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Families First: GLBT Family Issues and Resources (February 2015): GLBT Families

By Ellen Bosman

GLBT Families

Edited by John Hawley, LGBTQ America Today: An Encyclopedia covers adoption and child custody, GLBT parents, same-sex marriage, immigration, and domestic violence—though the latter is grouped with rape and sexual assault and is primarily concerned with legalities. Useful for its international perspective is The Greenwood Encyclopedia of LGBT Issues Worldwide, edited by Chuck Stewart. Each country’s entry in this geographically arranged three-volume set addresses a myriad of issues, including family and community, politics and law, and education, through the GLBT lens. The country-by-country approach brings together information normally found in disparate sources and facilitates quick access. Although somewhat older, The Gay & Lesbian Marriage & Family Reader, edited by Jennifer Lehmann, is a comprehensive collection of essays about motherhood, stepfamilies, how family dynamics affect coming out, psychotherapy with GLBT families, adoption, custody, and other topics. The financial and legal essays are dated, but the discussions of the implications of same-sex marriage, the nature and quality of same-sex families, and the acceptance, or lack thereof, by families and society at large are still relevant. Although other compilations about GLBT families are available, this is the most reader friendly. The Russell Sage Foundation provides Counted Out: Same-Sex Relations and Americans’ Definitions of Family by Brian Powell and others. Libraries seeking pertinent original research will find the Journal of GLBT Family Studies helpful. This widely indexed publication began in 2005 and claims to be the “first journal to address the unique experiences of lesbian, gay, bisexual, transgender, and queer individuals in the context of the family.” Parenting, family therapy, and same-sex marriage are a few of the topics addressed in this peer-reviewed journal. The practicalities of everyday life for the GLBT community mean that libraries have a need for general guidebooks. The legal situation for GLBT families in the United States is indeterminate, with a patchwork of laws that vary by state. Works specific to legal aspects of same-sex marriage appear later in this essay. The works discussed here provide guidance concerning the law as it applies to GLBT couples more generally. Prior to 1980 GLBT families were lucky to find a pamphlet such as Nan Hunter and Nancy Polikoff’s 1976 Custody Rights of Lesbian Mothers, issued by the Lesbian Mothers National Defense Fund. The situation improved in 1980 when A Legal Guide for Lesbian & Gay Couples, published by Nolo, appeared. An annual publication, most recently authored by Frederick Hertz and Emily Doskow, the Guide contains forms, sample agreements, lists, links to GLBT legal organizations, and an index. This comprehensive and groundbreaking publication covers every conceivable legal issue, including living together, medical considerations, money, benefits, immigration, and having a child, among others. Librarians should be aware of Nolo’s complementary publication by the same authors, Making It Legal, which includes a historical summary of GLBT political movements and, in general, looks at marriage from a structural and philosophical point of view while providing the same legal advice as the aforementioned title. After dominating the legal guide sphere, Nolo now has a competitor in Carrie Stone and John Culhane’s recently published Same-Sex Legal Kit for Dummies. The “Dummies” series is easily recognized, and readers know to expect checklists, tips, warnings, and reminders. Accompanied by a CD containing forms and sample letters, this work covers much of the same ground as the Nolo titles and is priced comparably. The Dummies book, however, contains information about becoming an activist for GLBT equality, tips for dealing with in-laws, and a list of ten ways the laws in general harm the GLBT community.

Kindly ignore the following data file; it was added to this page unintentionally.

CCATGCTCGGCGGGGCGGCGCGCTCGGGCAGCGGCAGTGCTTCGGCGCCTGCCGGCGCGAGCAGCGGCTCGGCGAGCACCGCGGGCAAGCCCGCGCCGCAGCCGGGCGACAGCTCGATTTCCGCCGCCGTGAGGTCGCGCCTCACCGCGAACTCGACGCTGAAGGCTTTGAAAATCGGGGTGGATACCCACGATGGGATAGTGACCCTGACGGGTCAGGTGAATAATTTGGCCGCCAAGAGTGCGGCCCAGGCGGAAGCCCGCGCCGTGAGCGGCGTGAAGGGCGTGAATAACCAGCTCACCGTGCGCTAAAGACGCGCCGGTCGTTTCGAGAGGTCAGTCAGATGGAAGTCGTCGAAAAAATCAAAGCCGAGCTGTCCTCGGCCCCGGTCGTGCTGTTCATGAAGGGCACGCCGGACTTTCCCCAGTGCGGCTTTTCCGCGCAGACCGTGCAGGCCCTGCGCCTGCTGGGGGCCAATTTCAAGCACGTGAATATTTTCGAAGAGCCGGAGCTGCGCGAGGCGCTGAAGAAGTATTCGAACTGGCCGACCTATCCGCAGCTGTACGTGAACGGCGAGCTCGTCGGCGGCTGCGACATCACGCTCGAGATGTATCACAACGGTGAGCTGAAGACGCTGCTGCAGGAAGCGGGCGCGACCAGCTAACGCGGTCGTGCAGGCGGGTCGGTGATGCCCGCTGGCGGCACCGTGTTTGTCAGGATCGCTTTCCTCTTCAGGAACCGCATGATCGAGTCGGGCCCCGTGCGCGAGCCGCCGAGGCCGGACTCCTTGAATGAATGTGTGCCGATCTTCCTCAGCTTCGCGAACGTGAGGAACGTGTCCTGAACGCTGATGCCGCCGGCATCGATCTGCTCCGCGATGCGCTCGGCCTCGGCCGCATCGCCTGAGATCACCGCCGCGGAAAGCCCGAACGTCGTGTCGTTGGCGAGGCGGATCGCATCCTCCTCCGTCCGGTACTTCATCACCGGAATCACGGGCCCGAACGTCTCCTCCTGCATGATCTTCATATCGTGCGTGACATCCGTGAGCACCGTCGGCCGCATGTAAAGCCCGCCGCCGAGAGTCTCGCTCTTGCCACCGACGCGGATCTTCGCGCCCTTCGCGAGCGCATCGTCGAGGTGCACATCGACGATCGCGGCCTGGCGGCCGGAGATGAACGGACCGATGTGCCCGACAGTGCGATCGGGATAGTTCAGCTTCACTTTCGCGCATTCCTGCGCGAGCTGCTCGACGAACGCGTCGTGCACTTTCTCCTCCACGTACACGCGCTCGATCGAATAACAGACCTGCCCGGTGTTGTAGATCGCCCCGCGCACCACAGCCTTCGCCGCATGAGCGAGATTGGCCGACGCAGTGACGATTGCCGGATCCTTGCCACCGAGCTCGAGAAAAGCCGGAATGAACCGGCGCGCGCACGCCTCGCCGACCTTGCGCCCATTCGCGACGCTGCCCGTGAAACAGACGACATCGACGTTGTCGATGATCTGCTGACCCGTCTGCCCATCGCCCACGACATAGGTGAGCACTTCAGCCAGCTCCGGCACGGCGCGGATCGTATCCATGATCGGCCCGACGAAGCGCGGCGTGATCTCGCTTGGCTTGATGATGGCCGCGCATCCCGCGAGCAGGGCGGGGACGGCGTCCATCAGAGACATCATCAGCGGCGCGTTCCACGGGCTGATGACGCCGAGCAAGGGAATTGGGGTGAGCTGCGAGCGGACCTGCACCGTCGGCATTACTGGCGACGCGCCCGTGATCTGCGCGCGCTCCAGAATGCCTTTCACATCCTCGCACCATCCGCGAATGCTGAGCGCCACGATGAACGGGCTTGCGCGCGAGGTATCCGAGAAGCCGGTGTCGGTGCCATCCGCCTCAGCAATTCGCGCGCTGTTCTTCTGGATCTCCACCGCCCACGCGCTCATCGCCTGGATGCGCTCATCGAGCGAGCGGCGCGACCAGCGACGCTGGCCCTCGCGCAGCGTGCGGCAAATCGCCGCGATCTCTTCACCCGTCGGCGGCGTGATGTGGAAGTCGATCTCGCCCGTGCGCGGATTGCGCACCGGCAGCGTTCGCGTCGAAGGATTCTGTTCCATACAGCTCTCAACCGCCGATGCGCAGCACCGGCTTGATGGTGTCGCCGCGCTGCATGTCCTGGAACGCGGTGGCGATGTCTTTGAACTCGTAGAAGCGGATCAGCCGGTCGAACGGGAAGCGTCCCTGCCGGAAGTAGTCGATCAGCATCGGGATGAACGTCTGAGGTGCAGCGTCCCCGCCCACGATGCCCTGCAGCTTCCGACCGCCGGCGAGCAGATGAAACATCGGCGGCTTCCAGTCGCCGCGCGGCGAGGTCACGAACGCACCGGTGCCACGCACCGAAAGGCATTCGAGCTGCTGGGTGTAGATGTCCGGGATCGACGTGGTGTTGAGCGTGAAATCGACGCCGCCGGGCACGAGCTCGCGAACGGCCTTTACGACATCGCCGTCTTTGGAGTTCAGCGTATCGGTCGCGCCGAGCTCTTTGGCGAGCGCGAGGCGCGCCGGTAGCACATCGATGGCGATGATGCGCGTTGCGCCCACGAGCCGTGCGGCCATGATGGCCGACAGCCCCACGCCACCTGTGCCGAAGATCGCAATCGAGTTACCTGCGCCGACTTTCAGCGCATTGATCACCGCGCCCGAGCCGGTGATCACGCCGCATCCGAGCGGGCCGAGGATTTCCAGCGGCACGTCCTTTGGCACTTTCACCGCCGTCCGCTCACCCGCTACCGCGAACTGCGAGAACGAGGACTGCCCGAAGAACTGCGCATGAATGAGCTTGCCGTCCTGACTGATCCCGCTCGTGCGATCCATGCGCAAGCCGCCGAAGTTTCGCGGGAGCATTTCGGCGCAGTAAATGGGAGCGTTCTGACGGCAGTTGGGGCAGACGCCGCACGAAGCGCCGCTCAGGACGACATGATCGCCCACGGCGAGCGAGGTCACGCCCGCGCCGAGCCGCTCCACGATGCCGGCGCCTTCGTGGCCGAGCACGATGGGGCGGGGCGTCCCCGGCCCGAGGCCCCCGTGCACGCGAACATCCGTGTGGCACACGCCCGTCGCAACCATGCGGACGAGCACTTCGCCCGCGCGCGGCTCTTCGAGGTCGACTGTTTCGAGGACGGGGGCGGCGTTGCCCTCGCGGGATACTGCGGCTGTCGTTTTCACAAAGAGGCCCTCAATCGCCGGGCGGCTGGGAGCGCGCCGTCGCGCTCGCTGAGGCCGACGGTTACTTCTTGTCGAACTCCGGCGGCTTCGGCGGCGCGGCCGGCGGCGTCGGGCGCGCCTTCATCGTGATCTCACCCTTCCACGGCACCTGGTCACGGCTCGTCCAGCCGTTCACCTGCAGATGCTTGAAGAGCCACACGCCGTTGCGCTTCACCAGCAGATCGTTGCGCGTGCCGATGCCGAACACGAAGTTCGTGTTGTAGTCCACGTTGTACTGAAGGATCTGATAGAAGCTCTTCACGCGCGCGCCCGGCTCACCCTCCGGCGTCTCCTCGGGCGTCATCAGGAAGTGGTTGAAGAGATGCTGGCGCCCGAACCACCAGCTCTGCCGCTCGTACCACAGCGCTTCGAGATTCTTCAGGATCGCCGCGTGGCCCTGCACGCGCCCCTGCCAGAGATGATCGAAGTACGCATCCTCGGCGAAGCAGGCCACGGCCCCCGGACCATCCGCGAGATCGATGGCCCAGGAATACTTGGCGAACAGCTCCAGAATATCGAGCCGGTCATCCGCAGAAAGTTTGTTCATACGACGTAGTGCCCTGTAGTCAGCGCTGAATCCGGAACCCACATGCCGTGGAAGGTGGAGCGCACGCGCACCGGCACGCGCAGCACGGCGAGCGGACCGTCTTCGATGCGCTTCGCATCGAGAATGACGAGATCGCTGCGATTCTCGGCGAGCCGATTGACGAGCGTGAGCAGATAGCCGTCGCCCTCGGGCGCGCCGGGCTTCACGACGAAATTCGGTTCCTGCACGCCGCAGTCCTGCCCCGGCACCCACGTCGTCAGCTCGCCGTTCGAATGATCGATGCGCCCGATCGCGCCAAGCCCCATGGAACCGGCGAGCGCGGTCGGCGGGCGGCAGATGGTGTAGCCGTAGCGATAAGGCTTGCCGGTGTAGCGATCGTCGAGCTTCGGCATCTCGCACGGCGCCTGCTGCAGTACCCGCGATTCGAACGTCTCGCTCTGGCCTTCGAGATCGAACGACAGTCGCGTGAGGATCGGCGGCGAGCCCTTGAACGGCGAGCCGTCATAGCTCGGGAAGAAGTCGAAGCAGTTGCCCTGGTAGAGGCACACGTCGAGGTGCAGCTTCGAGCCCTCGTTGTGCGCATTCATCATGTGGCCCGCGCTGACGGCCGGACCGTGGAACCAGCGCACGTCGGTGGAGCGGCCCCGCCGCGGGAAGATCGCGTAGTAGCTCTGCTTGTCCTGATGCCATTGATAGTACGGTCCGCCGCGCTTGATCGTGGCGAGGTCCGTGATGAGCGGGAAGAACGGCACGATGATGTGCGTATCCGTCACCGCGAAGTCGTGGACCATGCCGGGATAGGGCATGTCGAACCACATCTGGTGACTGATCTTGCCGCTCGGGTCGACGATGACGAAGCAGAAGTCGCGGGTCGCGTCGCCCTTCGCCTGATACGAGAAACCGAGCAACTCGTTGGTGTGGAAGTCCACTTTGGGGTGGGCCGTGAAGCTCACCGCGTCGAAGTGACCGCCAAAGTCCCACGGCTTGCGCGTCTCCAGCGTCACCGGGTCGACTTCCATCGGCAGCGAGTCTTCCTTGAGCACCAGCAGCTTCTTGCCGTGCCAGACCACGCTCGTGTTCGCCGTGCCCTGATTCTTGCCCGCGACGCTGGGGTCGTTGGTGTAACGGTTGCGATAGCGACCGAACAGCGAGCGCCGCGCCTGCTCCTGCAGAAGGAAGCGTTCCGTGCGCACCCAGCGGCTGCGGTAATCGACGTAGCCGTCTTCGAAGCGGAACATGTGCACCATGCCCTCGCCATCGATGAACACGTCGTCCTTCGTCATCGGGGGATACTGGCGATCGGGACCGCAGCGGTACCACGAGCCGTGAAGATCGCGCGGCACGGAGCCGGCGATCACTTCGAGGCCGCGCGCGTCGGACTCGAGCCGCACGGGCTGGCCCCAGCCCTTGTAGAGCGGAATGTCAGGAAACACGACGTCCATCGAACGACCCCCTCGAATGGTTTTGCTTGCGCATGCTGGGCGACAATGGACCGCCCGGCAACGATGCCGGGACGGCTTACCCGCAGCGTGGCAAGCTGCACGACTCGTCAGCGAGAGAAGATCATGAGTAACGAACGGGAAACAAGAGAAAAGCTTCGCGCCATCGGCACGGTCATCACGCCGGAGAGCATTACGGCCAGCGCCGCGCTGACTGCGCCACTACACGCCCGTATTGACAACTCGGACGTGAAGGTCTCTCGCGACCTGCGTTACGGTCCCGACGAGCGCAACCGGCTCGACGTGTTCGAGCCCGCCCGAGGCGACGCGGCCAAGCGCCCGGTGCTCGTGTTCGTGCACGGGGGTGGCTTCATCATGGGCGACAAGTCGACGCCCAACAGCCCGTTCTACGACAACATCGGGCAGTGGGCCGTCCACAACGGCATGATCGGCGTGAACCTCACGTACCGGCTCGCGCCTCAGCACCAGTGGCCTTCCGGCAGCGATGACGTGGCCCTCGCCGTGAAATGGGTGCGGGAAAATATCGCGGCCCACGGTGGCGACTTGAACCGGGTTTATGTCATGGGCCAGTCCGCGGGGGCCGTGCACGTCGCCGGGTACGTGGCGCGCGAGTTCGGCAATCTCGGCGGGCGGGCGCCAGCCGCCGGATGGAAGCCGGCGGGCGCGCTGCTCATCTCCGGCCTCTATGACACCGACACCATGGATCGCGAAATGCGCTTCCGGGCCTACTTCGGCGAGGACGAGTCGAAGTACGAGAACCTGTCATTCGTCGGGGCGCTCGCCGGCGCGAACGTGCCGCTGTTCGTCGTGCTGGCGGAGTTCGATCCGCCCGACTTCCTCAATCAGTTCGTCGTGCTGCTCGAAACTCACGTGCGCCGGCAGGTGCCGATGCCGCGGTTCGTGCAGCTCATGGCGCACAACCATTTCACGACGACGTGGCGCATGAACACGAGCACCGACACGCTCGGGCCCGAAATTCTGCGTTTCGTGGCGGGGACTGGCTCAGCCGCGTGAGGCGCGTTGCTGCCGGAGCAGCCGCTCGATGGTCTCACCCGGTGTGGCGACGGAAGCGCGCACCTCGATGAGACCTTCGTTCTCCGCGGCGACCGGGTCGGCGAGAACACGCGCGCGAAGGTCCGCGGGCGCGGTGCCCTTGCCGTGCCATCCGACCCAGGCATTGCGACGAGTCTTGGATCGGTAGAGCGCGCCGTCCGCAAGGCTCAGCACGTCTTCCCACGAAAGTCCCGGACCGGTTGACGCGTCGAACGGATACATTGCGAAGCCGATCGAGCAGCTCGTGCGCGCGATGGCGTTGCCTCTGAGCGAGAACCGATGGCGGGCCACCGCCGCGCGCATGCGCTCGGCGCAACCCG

Two web-based resources are also useful. Comprising more than 2,000 signed entries with illustrations, the glbtq online encyclopedia is an excellent starting point for nearly any matter concerning the GLBT community. Entries regarding the social sciences, arts, and literature are this resource’s strength. Signed articles, complemented by bibliographies on family, parenting, children of GLBT parents, civil unions, violence in domestic partnerships, adoptions, and same-sex marriage are a few of the family-relevant entries. The site also supports a current events blog with links to related encyclopedia entries. Another useful website, sponsored by The Williams Institute of UCLA’s law school, is dedicated to producing reputable research on GLBT issues. The Williams Institute website is easy to navigate, and offers a vast array of family-related reports on topics including demographics, marriage, and employment issues.